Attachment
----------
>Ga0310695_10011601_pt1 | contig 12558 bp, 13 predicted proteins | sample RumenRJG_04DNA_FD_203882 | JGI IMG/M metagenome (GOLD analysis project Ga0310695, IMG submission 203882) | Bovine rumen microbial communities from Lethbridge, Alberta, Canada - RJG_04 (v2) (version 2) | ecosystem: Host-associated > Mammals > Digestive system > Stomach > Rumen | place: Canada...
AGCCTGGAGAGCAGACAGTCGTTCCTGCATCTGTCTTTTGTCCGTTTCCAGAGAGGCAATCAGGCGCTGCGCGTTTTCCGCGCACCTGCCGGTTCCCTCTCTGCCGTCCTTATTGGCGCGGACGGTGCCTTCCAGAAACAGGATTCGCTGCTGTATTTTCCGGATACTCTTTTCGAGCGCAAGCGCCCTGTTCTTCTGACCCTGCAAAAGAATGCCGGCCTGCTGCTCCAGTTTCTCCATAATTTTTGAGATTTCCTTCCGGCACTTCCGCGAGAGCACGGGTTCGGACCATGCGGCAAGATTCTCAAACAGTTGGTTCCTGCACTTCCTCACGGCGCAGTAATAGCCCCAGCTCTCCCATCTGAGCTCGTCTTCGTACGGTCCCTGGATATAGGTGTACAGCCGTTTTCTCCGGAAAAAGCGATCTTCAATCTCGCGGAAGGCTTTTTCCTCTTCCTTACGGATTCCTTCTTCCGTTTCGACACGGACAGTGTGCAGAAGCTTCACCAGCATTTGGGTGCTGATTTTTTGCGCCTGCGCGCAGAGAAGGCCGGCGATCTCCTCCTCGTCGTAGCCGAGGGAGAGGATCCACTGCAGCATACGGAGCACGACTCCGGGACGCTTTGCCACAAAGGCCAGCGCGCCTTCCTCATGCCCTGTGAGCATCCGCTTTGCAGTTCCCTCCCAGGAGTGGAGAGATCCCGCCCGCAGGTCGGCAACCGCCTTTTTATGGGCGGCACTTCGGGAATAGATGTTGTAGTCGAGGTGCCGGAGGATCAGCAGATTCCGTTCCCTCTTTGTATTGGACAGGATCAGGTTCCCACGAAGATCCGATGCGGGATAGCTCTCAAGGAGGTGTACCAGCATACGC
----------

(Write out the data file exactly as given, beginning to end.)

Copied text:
>Ga0310695_10011601_pt1 | contig 12558 bp, 13 predicted proteins | sample RumenRJG_04DNA_FD_203882 | JGI IMG/M metagenome (GOLD analysis project Ga0310695, IMG submission 203882) | Bovine rumen microbial communities from Lethbridge, Alberta, Canada - RJG_04 (v2) (version 2) | ecosystem: Host-associated > Mammals > Digestive system > Stomach > Rumen | place: Canada...
AGCCTGGAGAGCAGACAGTCGTTCCTGCATCTGTCTTTTGTCCGTTTCCAGAGAGGCAATCAGGCGCTGCGCGTTTTCCGCGCACCTGCCGGTTCCCTCTCTGCCGTCCTTATTGGCGCGGACGGTGCCTTCCAGAAACAGGATTCGCTGCTGTATTTTCCGGATACTCTTTTCGAGCGCAAGCGCCCTGTTCTTCTGACCCTGCAAAAGAATGCCGGCCTGCTGCTCCAGTTTCTCCATAATTTTTGAGATTTCCTTCCGGCACTTCCGCGAGAGCACGGGTTCGGACCATGCGGCAAGATTCTCAAACAGTTGGTTCCTGCACTTCCTCACGGCGCAGTAATAGCCCCAGCTCTCCCATCTGAGCTCGTCTTCGTACGGTCCCTGGATATAGGTGTACAGCCGTTTTCTCCGGAAAAAGCGATCTTCAATCTCGCGGAAGGCTTTTTCCTCTTCCTTACGGATTCCTTCTTCCGTTTCGACACGGACAGTGTGCAGAAGCTTCACCAGCATTTGGGTGCTGATTTTTTGCGCCTGCGCGCAGAGAAGGCCGGCGATCTCCTCCTCGTCGTAGCCGAGGGAGAGGATCCACTGCAGCATACGGAGCACGACTCCGGGACGCTTTGCCACAAAGGCCAGCGCGCCTTCCTCATGCCCTGTGAGCATCCGCTTTGCAGTTCCCTCCCAGGAGTGGAGAGATCCCGCCCGCAGGTCGGCAACCGCCTTTTTATGGGCGGCACTTCGGGAATAGATGTTGTAGTCGAGGTGCCGGAGGATCAGCAGATTCCGTTCCCTCTTTGTATTGGACAGGATCAGGTTCCCACGAAGATCCGATGCGGGATAGCTCTCAAGGAGGTGTACCAGCATACGC